The Pit That Became A Tower, Behold! The Unseen (Men Of Israel)

Posted December 1st, 2005 by admin

The Pit That Became A Tower
Behold! The Unseen
Men Of Israel
By: Kerry M

Profits (of the non-financial sort), Kings, Salvation and Faith pervade the lyrics of Behold! The Unseen from The Pit That Became a Tower, the sonic outlet for singer/songwriter Adam Lee Rosenfeld, an American Messianic Jew living in Israel.

The Pit That Became a Tower play the kind of indie rock that permeated the college radio airwaves of late '80s and early '90s. Rosenfeld likely spent many an hour with lo-fi bedroom rockers Sebadoh, Guided By Voices, et al. cranked to 11 whilst pouring over the pages of Book Your Own Fucking Tour or perhaps the less heathenly titled The Musician's Home Recording Handbook. As such, there is a definite Pollard-esque tinge to Rosenfeld's vocals, particularly on tracks like Of Lying Lions and the pure pop bliss of the opener, Great Grandfather Alarm Clock, which clocks in at a mere 2 minutes and masterfully employs male/female harmonizing over Mascis-like riffs.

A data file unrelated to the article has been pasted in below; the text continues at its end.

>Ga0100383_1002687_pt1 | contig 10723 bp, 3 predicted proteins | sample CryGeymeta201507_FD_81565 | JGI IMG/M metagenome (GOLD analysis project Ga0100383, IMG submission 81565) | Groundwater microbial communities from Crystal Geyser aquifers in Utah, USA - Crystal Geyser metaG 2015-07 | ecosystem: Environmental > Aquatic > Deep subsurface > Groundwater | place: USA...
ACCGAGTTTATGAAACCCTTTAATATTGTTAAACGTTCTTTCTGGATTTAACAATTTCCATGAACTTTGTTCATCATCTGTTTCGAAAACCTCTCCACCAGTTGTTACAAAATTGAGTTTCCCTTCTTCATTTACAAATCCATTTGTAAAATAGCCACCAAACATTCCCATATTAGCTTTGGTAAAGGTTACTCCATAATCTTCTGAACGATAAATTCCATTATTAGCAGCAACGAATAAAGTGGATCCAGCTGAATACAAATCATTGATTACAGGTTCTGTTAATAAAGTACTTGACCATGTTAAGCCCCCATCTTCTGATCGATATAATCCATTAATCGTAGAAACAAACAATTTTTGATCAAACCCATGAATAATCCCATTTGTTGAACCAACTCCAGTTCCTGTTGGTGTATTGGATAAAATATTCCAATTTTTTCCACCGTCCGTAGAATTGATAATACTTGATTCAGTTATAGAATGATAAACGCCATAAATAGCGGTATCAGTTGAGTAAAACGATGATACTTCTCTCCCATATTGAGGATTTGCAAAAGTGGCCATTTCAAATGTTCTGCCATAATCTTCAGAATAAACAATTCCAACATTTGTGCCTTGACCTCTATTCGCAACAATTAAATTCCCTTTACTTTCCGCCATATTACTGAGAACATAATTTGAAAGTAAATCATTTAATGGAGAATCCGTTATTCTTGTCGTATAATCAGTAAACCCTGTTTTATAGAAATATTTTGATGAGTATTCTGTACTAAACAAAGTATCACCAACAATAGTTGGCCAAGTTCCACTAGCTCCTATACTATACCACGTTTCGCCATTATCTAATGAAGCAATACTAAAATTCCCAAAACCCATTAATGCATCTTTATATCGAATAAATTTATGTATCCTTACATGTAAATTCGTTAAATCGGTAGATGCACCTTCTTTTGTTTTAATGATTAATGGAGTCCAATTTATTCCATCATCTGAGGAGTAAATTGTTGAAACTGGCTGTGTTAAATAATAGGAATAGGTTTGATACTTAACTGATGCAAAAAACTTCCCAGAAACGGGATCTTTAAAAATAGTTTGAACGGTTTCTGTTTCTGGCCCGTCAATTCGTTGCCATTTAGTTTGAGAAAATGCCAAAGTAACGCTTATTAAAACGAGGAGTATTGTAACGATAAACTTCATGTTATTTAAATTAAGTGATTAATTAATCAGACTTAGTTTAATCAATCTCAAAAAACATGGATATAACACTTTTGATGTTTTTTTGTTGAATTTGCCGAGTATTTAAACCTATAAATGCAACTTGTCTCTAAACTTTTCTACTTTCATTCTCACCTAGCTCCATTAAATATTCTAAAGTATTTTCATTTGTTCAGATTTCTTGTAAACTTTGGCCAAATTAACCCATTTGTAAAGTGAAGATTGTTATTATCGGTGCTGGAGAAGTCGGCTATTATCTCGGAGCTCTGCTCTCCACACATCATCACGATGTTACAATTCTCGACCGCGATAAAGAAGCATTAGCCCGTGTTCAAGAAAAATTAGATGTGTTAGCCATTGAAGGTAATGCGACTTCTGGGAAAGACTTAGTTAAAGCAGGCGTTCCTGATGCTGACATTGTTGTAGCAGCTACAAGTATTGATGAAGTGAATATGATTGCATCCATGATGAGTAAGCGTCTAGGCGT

Several of the even shorter tracks from Behold! The Unseen, including The Fifth Beatle, Between Fools (and Kings) and the title track Behold! The Unseen show flickerings of the patented sub two minute GBV/Tall Dwarfs variety and work well as interstitials between the more traditional verse chorus verse numbers. Unfortunately, King Wrong and The Pit That Became a Tower both exceed the 7 minute mark and begin to devolve into a bit of self-indulgent “influences on sleeve” wankery that typically works live, but rarely in recordings.

The success of labels like Tooth&Nail and acts like Sufjan Stevens and to a lesser extent Brother Danielson (and his Sounds Familyre famile) has certainly paved the way for a greater acceptance of Christian-tinged* indie rock and Behold! The Unseen, both an homage to a time and a place, definitely has the potential to introduce the sub-genre to a wider audience.

See Also: The Pit That Became a Tower

Tags: review